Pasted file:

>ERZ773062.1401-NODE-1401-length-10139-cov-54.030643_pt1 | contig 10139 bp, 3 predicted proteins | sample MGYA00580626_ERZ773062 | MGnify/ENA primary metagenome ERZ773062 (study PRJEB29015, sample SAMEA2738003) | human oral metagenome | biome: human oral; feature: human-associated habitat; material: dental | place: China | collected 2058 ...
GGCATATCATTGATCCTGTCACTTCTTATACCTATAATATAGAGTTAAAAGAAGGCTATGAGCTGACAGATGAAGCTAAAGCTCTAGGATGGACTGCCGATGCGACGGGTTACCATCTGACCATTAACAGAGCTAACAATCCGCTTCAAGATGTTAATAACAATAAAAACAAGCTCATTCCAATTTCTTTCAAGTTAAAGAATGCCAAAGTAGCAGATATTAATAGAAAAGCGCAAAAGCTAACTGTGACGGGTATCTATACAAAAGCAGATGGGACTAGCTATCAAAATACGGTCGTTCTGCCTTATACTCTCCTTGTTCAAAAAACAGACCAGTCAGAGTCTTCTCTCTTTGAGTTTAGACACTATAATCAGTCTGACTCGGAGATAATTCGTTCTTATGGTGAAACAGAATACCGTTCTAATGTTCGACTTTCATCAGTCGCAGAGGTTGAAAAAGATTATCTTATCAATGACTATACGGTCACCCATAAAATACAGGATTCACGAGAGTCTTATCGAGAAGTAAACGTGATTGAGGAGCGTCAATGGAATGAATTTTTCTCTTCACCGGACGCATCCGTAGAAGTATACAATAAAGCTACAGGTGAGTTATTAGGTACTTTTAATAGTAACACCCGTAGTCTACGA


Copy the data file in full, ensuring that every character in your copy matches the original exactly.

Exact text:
>ERZ773062.1401-NODE-1401-length-10139-cov-54.030643_pt1 | contig 10139 bp, 3 predicted proteins | sample MGYA00580626_ERZ773062 | MGnify/ENA primary metagenome ERZ773062 (study PRJEB29015, sample SAMEA2738003) | human oral metagenome | biome: human oral; feature: human-associated habitat; material: dental | place: China | collected 2058 ...
GGCATATCATTGATCCTGTCACTTCTTATACCTATAATATAGAGTTAAAAGAAGGCTATGAGCTGACAGATGAAGCTAAAGCTCTAGGATGGACTGCCGATGCGACGGGTTACCATCTGACCATTAACAGAGCTAACAATCCGCTTCAAGATGTTAATAACAATAAAAACAAGCTCATTCCAATTTCTTTCAAGTTAAAGAATGCCAAAGTAGCAGATATTAATAGAAAAGCGCAAAAGCTAACTGTGACGGGTATCTATACAAAAGCAGATGGGACTAGCTATCAAAATACGGTCGTTCTGCCTTATACTCTCCTTGTTCAAAAAACAGACCAGTCAGAGTCTTCTCTCTTTGAGTTTAGACACTATAATCAGTCTGACTCGGAGATAATTCGTTCTTATGGTGAAACAGAATACCGTTCTAATGTTCGACTTTCATCAGTCGCAGAGGTTGAAAAAGATTATCTTATCAATGACTATACGGTCACCCATAAAATACAGGATTCACGAGAGTCTTATCGAGAAGTAAACGTGATTGAGGAGCGTCAATGGAATGAATTTTTCTCTTCACCGGACGCATCCGTAGAAGTATACAATAAAGCTACAGGTGAGTTATTAGGTACTTTTAATAGTAACACCCGTAGTCTACGA